Mezzeten – Antoine Watteau

"Mezzeten – Antoine Watteau

Description of the picture:

Mezzeten – Antoine Watteau. Between one thousand seven hundred eighteen and 1720. Oil on canvas. 55×43
Antoine Watteau (1684-1721), one of those who most ideally expressed the spirit of the 18th century – the century of play, theater, the life of emotions – studied painting with theatrical masters. He himself adored the theater, participated in the “gallant festivities” organized by his friend, banker and collector Pierre Croz, because most of the artist’s works were inspired by this art form.

One of them is painting “mezzetine”, which depicts the character of the Italian comedy del arte, once popular in Paris, a cunning man and a buffoon. He is dressed in his own usual outfit – a beret, a striped jacket with a snow-white corrugated collar and breeches. The hero sings, accompanying himself on a guitar, a serenade. But his feeling is unrequited, this is hinted at by a sculpture in the form of a female figure, with its back turned to the ill-fated lover. The joking scene is full, but of the subtle emotions that the gallant age so valued, and in combination with the wonderful colors of colors and the finest glaze, the canvas gives rise to that feeling from the Watteau painting, about which the French writers the Goncourt brothers said: “This is something a little perceptible that seems like a grin the devil, the soul of forms, the spiritual face of matter. “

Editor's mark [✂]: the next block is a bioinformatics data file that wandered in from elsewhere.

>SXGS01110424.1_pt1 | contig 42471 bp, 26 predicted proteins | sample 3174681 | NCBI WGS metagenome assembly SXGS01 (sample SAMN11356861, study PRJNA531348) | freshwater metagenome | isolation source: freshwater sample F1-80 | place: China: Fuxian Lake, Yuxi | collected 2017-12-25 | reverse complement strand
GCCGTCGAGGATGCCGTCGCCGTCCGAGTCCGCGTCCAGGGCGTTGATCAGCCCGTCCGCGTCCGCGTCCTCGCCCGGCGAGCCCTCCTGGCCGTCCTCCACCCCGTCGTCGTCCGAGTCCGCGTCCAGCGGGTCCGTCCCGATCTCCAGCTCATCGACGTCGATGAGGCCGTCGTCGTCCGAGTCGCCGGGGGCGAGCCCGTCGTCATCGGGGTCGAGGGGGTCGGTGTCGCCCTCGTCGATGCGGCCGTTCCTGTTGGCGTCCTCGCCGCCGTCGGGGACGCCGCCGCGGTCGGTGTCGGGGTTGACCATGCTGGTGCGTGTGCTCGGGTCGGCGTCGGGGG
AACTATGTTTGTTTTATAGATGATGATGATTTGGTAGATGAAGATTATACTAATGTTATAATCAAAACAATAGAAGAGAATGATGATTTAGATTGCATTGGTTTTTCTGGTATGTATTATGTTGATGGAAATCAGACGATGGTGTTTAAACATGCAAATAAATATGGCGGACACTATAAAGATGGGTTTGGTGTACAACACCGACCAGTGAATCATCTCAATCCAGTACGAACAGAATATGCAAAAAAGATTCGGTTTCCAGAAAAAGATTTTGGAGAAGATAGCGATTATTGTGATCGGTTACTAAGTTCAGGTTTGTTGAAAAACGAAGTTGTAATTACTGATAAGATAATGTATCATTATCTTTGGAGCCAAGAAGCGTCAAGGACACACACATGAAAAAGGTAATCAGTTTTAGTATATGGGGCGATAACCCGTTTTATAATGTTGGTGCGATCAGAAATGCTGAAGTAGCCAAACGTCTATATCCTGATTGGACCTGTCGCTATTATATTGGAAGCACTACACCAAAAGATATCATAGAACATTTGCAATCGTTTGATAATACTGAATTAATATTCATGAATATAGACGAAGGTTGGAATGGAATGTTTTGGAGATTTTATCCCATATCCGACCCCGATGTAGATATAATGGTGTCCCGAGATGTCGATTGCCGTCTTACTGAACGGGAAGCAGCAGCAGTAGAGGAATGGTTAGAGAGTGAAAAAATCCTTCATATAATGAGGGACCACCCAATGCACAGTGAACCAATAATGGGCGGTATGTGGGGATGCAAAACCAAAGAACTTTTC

The painter shone a picture glowing with happiness and unhealthy consumption shortly before his own early death. Like many of his educated contemporaries, he sought to share the philosophy of the Epicureans, who taught not to think about suffering. But the beautiful tune of Mezzeten, which is heard in this work by Watteau, is nevertheless sad."

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